(See: Just Above Sunset: Carrying On)
“Not My President”? Ha! I only wish that were true! Of course he’s my president! But that’s precisely the problem, isn’t it?
For the past week and a half, all my dreams at night have seemed to follow a similar pattern. Something big and sinister has happened — the whole world has changed into something resembling the plot of that 2013 movie, The Purge, in which "The New Founding Fathers of America" are voted into office following economic collapse, and then put through a Constitutional Amendment that sanctions a 12-hour period once every year in which all crimes are legal — and so my family and I are looking for some way of sealing up the house before the bad guys get here. For some reason, I always wake up before they arrive. Maybe that’s because it hasn’t happened quite yet.
What I remember thinking just before drifting off to sleep early Wednesday morning, just after learning that my country has been taken over by a true confederacy of dunces, was, “Oh, great! First, Henry, my cat, dies — and now this!”
In a posting two days later in his blog, Paul Krugman wrote, "I myself spent a large part of the Day After avoiding the news, doing personal things, basically taking a vacation in my own head.” Same here, except that my brain-snooze lasted until just now. I haven’t written any comments since that day largely because there wasn’t anything to say that you yourself weren’t already thinking.
But the first thing that needs to be said is to all those who have been whining about us Hillary-supporters pretending that this election wasn’t just another election like any other, and that it’s time get over it:
“Oh, yeah? Tell it to Jesus!"
We’re not pretending! You didn’t just elect another Ronald Reagan, after which we can all calm down and try to work together! This wasn’t even like electing Richard Nixon, or, for that matter, Barry Goldwater!
This was more like putting Al Capone in the White House, simply because he is an "outsider” who, although without relevant experience, was a “successful businessman” of sorts who knew how to “shake things up”! Yeah, I know, you guys like him because he’s a tough guy who knows how to make people do what he wants — but, you argue, that can be a good thing, right? I mean, isn’t that what the world needs right now — some “non-politician" who says what he means and means what he says?
As a matter of fact, no! No, it’s not.
Think of it this way:
The country has been chugging along relatively nicely, with a recovering economy doing much better than those other countries who have been following the same “austerity” route favored by our own Republicans, and with record-low unemployment, and with a highly-experienced Democratic candidate not ashamed to promise more of the same — but also a Republican party, which has spent several decades doing nothing but falling to pieces and arguing with itself, not to mention lying and then repeating the lies ad-infinitum, Frank Luntz style, getting people to think that the country is, in fact, in terrible shape, and that the Democratic candidate (who actually had earned high praise from all sides for the jobs she did as Senator and Secretary of State) has been herself lying about one thing or another, such as her emails or something that happened in Benghazi, and that she’s been getting rich in some non-existent pay-for-play scheme with her family charity, that you just can’t trust her for reasons that are hard to articulate — and so, lo and behold, who (or what) do the Republicans name as their nominee?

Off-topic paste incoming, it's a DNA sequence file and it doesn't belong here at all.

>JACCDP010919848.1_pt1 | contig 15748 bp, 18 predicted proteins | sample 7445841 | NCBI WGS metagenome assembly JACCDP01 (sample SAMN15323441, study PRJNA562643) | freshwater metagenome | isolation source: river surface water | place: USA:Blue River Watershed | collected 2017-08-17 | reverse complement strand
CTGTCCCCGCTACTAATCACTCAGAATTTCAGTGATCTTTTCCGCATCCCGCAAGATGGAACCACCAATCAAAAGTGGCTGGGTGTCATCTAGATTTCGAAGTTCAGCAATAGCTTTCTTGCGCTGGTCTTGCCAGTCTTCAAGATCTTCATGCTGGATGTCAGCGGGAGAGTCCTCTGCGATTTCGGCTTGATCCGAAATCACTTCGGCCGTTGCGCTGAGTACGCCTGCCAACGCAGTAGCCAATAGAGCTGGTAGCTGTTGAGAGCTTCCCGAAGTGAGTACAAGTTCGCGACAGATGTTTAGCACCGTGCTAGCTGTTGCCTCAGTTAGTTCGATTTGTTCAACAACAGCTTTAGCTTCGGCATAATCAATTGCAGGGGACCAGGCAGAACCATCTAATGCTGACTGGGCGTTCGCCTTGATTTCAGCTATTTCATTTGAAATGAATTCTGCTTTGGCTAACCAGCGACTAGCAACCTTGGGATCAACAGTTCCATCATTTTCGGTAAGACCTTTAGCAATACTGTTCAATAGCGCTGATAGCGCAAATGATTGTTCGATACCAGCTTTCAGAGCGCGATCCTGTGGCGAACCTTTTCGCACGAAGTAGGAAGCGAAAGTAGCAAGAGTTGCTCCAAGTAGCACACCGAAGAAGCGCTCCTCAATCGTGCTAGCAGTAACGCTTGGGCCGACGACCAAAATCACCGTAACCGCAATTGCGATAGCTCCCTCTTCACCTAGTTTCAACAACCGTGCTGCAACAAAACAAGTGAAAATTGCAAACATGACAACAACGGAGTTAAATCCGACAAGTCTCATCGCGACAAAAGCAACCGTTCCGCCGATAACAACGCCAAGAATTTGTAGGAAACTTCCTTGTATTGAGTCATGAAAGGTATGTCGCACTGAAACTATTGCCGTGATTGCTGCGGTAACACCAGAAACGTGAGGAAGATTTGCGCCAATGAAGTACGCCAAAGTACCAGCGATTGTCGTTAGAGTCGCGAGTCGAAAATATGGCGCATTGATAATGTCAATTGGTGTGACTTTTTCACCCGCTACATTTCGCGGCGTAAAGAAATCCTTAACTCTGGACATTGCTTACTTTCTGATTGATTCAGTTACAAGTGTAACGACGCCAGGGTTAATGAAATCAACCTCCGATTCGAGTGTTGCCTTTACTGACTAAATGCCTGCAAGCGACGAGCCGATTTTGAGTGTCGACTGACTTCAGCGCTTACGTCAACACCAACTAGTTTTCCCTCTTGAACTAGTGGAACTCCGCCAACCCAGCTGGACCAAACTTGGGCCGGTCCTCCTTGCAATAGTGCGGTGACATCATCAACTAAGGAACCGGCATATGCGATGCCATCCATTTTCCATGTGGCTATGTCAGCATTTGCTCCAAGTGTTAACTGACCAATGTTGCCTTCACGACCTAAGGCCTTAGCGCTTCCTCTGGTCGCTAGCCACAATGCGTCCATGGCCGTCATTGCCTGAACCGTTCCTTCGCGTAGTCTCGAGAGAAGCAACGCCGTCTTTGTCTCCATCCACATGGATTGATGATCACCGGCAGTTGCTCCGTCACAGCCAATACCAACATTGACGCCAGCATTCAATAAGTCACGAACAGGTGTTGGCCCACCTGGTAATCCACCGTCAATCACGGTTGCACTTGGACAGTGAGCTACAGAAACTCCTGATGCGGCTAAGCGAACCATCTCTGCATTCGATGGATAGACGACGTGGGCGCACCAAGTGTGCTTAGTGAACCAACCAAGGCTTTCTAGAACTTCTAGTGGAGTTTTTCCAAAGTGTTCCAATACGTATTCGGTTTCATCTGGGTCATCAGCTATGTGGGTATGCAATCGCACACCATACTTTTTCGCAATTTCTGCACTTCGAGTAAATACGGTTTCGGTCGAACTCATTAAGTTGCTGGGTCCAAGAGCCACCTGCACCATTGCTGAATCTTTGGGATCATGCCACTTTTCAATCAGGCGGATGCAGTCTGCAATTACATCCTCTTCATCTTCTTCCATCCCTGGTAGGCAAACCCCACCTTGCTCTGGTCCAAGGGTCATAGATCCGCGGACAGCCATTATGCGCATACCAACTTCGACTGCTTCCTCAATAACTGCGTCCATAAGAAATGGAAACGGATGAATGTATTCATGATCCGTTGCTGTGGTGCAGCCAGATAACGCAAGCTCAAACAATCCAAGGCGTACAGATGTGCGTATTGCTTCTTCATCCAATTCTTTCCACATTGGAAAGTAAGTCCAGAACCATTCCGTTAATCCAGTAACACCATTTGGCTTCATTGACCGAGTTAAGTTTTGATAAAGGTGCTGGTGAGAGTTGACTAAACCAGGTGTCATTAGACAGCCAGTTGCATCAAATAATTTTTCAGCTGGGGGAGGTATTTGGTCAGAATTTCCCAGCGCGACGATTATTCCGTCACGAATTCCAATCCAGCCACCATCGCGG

Some low-life slug who, in any other election year, wouldn’t get a second look, but who lucked out in choosing a year to run in which the Republican selectorate had tired of all the regular-looking candidates and decided to give a shot to some lounge-lizard doing a fairly faithful Andrew “Dice” Clay impersonation.
But while there may be some who think that putting outsider Donald Trump in the White House is just a case of Americans finally giving a well-deserved comeuppance to all those incompetent politicians in Washington, Republican and Democrat alike, I see it as the Republicans continuing their downward spiral that started back in the election of Ronald Reagan — or maybe even to Richard Nixon and Watergate, which started out, promisingly enough, in a spirit of bipartisan cooperation in solving a national problem, but then the Republicans quickly devolving into shame and resentment and a thirst for revenge, not unlike the way the Russians have felt since the collapse of the Soviet Union.
And so, no, Trump does not really represent a “new leaf” for the Republicans, he really represents the natural continuation of the Republican collapse, calling for a return to imaginary happier times when America was feared throughout the world, just as Putin seems to do for the return to the glory days of the Soviets.
I actually do understand what President Obama is telling us about giving the guy a chance, but the big dilemma facing the Democratic opposition right now is, do we take the high road by cooperating with the jerks, all in the name of maybe getting some of the things done that we both agree need to get done? Or doesn't that just legitimize the behavior of any future asshole presidential-wannabes?